Step two is to sort the problem websites based on how amenable they would be to our help. Armed with the toolkit of options we found in step one, we should go to the first (most promising) site on the list and work with them to understand their problem. Ideally we can adapt one of the ideas from the toolkit; otherwise we'll need to invent and develop a new approach tailored to their situation and needs. Then we should go to the second site on the list with our (now bigger) toolkit, and so on down the list. Once we have some success stories, we can consider how to scale better, such as holding a conference where we invite the five best success cases plus the next five unsolved sites on our list.

A lot of the work will be building and maintaining social connections with engineers at the services, to help them understand what's possible and to track regressions (for example, every year or so Google gets a new engineer in charge of deciding when to give out Captchas, and they seem to have no institutional memory of how the previous one decided to handle Tor users). It might be that the centralization of Cloudflare et al can be turned around into an advantage, where making sure they have a good practices will scale to help many websites at once.

EFF is the perfect organization to lead this charge, given its community connections, its campaigns like Who has your back?, and its more (at least more than Tor ;) neutral perspective on the topic. And now, when everybody is sympathetic about the topic of surveillance, is a great time to try to take back some ground. We have a wide variety of people who want to help, from scientists and research groups who would help with technical solutions if only they understood the real problems these sites face, to users and activists who can help publicize both the successful cases and the not-yet-successful cases.

Looking ahead to the future, I'm also part of an upcoming research collaboration with Dan Boneh, Andrea Forte, Rachel Greenstadt, Ryan Henry, Benjamin Mako Hill, and Dan Wallach who will look both at the technical side of the problem (building more useful ideas for the toolkit) and also the social side of the problem: how can we quantify the loss to Wikipedia, and to society at large, from turning away anonymous contributors? Wikipedians say "we have to blacklist all these IP addresses because of trolls" and "Wikipedia is rotting because nobody wants to edit it anymore" in the same breath, and we believe these points are related. The group is at the "applying for an NSF grant" stage currently, so it will be a year or more before funding appears, but I mention it because we should get somebody to get the ball rolling now, and hopefully we can expect reinforcements to appear as momentum builds.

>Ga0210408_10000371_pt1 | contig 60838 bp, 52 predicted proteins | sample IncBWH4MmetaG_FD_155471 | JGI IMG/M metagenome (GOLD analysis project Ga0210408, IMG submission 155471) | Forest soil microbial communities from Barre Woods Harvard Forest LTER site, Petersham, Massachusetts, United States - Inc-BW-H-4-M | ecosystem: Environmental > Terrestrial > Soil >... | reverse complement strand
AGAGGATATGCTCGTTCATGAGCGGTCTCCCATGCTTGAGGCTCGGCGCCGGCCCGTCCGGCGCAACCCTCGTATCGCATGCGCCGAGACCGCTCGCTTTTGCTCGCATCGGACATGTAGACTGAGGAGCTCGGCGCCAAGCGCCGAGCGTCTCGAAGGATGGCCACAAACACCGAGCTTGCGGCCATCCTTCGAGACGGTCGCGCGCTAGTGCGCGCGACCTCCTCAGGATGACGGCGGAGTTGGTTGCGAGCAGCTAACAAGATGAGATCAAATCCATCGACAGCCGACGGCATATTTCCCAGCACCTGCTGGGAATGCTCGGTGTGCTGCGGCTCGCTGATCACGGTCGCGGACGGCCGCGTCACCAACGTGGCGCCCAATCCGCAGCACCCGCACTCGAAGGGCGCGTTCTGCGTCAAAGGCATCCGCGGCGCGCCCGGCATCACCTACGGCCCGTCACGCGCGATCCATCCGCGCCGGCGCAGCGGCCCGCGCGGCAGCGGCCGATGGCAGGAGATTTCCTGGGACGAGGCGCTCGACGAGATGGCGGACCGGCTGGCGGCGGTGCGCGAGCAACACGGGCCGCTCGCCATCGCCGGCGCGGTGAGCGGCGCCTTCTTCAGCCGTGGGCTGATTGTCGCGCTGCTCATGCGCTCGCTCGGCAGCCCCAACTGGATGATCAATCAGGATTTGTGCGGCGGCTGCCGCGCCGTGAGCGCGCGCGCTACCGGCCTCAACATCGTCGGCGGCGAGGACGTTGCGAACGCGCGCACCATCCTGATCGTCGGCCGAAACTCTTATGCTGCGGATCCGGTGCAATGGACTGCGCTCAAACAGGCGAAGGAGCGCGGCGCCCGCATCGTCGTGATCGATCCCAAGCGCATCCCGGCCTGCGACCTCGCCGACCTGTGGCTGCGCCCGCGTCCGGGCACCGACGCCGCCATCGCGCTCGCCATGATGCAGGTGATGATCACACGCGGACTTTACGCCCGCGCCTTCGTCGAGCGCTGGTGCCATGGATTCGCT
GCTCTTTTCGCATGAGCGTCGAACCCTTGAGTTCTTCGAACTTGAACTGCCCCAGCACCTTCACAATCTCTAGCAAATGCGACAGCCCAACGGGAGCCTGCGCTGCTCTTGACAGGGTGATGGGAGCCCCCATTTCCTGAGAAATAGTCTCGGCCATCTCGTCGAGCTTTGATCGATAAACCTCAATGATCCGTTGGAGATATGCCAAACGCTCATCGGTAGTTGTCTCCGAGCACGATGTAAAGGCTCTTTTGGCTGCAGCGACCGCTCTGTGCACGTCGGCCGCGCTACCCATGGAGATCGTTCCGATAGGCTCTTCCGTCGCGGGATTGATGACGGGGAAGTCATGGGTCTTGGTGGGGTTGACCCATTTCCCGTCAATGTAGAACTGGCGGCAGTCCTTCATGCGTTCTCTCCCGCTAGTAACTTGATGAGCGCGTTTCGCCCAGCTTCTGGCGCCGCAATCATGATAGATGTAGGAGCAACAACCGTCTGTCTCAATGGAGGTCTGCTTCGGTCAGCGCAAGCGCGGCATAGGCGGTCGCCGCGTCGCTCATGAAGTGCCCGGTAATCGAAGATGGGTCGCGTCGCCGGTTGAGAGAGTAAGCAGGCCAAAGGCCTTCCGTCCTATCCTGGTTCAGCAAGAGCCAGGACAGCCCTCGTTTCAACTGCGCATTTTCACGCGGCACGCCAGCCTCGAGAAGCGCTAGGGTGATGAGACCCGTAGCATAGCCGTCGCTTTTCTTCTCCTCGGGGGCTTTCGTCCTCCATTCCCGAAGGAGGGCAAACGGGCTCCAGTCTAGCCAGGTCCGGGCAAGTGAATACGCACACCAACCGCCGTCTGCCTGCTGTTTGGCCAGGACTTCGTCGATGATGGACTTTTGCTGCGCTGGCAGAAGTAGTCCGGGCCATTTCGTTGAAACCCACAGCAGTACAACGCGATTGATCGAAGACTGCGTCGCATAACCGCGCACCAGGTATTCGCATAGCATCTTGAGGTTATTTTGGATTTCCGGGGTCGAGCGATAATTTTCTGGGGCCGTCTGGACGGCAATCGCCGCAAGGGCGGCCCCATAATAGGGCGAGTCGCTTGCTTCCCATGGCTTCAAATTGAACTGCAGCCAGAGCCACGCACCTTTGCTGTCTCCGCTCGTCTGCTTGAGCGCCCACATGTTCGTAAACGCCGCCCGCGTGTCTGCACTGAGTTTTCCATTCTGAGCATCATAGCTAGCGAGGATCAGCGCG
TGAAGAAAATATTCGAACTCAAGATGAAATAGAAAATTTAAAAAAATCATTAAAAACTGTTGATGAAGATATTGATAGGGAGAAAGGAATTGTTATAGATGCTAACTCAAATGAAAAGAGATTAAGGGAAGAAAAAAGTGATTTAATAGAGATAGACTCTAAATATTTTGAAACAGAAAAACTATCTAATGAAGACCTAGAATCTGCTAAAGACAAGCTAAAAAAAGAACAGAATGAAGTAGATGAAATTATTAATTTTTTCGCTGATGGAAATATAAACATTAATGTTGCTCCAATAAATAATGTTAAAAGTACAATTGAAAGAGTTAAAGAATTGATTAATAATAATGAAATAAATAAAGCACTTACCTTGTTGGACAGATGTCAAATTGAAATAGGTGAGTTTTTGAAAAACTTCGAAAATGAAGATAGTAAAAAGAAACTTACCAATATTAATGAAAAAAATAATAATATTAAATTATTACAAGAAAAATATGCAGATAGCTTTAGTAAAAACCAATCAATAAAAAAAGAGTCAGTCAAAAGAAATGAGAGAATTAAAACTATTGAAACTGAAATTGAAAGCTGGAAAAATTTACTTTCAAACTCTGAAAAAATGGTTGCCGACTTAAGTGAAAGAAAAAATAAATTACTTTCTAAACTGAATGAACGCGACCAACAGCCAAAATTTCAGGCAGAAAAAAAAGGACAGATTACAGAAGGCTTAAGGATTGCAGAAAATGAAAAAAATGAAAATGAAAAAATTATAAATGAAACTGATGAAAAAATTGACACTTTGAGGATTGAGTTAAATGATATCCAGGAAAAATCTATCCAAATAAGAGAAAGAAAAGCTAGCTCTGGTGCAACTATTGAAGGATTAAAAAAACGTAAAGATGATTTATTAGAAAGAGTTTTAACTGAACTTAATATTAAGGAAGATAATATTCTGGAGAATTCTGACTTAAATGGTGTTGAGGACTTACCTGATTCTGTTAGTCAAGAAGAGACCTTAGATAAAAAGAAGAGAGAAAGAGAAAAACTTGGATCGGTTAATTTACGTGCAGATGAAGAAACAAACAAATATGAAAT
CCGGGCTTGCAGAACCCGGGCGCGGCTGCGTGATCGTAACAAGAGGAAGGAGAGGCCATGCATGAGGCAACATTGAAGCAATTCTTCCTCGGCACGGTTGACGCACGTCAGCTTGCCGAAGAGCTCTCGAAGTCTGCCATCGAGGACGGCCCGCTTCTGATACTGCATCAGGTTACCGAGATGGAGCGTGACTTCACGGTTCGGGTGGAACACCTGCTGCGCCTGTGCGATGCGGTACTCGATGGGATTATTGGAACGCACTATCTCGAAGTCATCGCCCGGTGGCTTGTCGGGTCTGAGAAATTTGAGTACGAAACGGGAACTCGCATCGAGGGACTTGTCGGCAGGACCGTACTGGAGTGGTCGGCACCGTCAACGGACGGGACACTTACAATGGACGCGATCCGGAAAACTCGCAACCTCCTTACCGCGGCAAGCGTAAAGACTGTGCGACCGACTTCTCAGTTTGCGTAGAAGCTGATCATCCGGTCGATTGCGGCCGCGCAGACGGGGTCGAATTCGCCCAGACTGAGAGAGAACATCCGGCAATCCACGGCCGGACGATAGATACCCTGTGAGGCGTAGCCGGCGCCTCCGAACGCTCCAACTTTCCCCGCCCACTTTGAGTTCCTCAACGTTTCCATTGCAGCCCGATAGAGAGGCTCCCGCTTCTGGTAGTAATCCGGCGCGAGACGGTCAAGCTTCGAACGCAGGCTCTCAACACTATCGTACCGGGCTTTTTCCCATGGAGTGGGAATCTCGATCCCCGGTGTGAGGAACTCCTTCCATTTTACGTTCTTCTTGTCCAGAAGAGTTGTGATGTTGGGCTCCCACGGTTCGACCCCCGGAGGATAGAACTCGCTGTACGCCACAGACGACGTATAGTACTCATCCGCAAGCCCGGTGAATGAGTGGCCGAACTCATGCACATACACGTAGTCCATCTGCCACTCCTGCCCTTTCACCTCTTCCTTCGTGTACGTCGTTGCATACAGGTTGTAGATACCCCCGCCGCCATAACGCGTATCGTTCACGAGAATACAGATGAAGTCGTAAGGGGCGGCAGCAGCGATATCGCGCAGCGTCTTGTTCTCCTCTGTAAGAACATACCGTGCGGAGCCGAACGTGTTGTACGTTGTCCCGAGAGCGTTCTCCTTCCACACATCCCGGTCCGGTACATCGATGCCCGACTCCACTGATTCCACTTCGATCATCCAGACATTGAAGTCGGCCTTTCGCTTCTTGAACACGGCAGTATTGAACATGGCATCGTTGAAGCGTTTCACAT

In summary, if this call to arms catches your eye, your next steps are to think about what you most want to work on to get started, and how you would go about doing it. You can apply for an OTF fellowship, or we can probably help you find other funding sources as needed too.


Please note that the comment area below has been archived.

August 30, 2014


Thanks! I hope somebody picks this up and runs with it! It's a very important topic that needs attention from smart people.

August 31, 2014


Back in 2013 I had been a viewer of slashdot for years. Then I decided that either I wanted https for pages, or Tor, or better both. Slashdot did not provide https and was blocking Tor (you got to see the first page and then it started blocking). So, I moved to reddit where I get both. Vote with your feet, as they say.

Right! But I bet Slashdot had no idea how to quantify the number of people jumping ship because of its lack of https, or jumping ship because of how it treated Tor users.

So if they start out assuming that people who care about https / people who use Tor are jerks who bring no value to the site, they could easily conclude "good riddance" and never know what they're now missing.

That's where the social science aspect of this topic comes in: how do we quantify what Wikipedia is losing when it chooses to discard the perspective of people who care about privacy? Until we have ways to answer questions like that, we'll be stuck in a "you're missing out!" "screw you no I'm not" circle.

(Wikipedia is also interesting here in that some places in the world censor access to Wikipedia, and then Wikipedia in turn censors those users when they show up via Tor.)

September 01, 2014

In reply to arma


Wikipedia doesn't realize how they are shooting themselves in the foot. The Wikimedia Foundation's status as a nonprofit does not obscure that their "business model" is "user-generated content". Yet without stopping to consider how much they depend on the generosity of faceless nobodies, they exclude contributions by anonymous nobodies.

I frequently get the urge to fix or contribute something on Wikipedia. Usually it's a matter of typos or grammar, or perhaps the addition of a reference. Occasionally, I see an opportunity to add substantial text on a topic I am well-qualified to address. But Wikipedia's anti-Tor policy gently reminds me that perhaps I really shouldn't contribute unpaid time, effort, and brains to their glorious informational empire.